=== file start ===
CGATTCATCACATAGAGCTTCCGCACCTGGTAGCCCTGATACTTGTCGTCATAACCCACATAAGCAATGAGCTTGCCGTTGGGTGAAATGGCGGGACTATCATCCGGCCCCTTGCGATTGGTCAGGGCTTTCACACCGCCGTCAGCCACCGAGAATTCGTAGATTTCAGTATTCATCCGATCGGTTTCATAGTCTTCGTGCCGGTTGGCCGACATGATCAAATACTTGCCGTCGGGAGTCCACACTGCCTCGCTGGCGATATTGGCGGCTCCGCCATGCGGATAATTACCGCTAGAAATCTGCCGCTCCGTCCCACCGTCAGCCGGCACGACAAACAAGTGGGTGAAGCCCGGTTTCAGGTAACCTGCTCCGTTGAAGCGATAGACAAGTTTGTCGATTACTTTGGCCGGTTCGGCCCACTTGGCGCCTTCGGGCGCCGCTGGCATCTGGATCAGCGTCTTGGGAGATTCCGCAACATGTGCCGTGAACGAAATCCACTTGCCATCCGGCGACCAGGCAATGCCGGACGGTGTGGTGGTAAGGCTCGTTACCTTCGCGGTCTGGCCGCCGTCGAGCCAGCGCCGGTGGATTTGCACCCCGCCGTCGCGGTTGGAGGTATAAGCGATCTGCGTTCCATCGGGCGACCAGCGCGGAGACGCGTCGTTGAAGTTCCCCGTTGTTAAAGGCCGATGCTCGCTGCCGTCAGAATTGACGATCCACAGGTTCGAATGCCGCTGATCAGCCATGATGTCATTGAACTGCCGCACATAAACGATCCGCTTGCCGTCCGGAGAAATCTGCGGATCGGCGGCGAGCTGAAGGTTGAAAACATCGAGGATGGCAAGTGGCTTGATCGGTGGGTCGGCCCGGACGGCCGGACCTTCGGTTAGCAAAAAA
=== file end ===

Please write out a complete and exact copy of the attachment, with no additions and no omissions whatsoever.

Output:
CGATTCATCACATAGAGCTTCCGCACCTGGTAGCCCTGATACTTGTCGTCATAACCCACATAAGCAATGAGCTTGCCGTTGGGTGAAATGGCGGGACTATCATCCGGCCCCTTGCGATTGGTCAGGGCTTTCACACCGCCGTCAGCCACCGAGAATTCGTAGATTTCAGTATTCATCCGATCGGTTTCATAGTCTTCGTGCCGGTTGGCCGACATGATCAAATACTTGCCGTCGGGAGTCCACACTGCCTCGCTGGCGATATTGGCGGCTCCGCCATGCGGATAATTACCGCTAGAAATCTGCCGCTCCGTCCCACCGTCAGCCGGCACGACAAACAAGTGGGTGAAGCCCGGTTTCAGGTAACCTGCTCCGTTGAAGCGATAGACAAGTTTGTCGATTACTTTGGCCGGTTCGGCCCACTTGGCGCCTTCGGGCGCCGCTGGCATCTGGATCAGCGTCTTGGGAGATTCCGCAACATGTGCCGTGAACGAAATCCACTTGCCATCCGGCGACCAGGCAATGCCGGACGGTGTGGTGGTAAGGCTCGTTACCTTCGCGGTCTGGCCGCCGTCGAGCCAGCGCCGGTGGATTTGCACCCCGCCGTCGCGGTTGGAGGTATAAGCGATCTGCGTTCCATCGGGCGACCAGCGCGGAGACGCGTCGTTGAAGTTCCCCGTTGTTAAAGGCCGATGCTCGCTGCCGTCAGAATTGACGATCCACAGGTTCGAATGCCGCTGATCAGCCATGATGTCATTGAACTGCCGCACATAAACGATCCGCTTGCCGTCCGGAGAAATCTGCGGATCGGCGGCGAGCTGAAGGTTGAAAACATCGAGGATGGCAAGTGGCTTGATCGGTGGGTCGGCCCGGACGGCCGGACCTTCGGTTAGCAAAAAA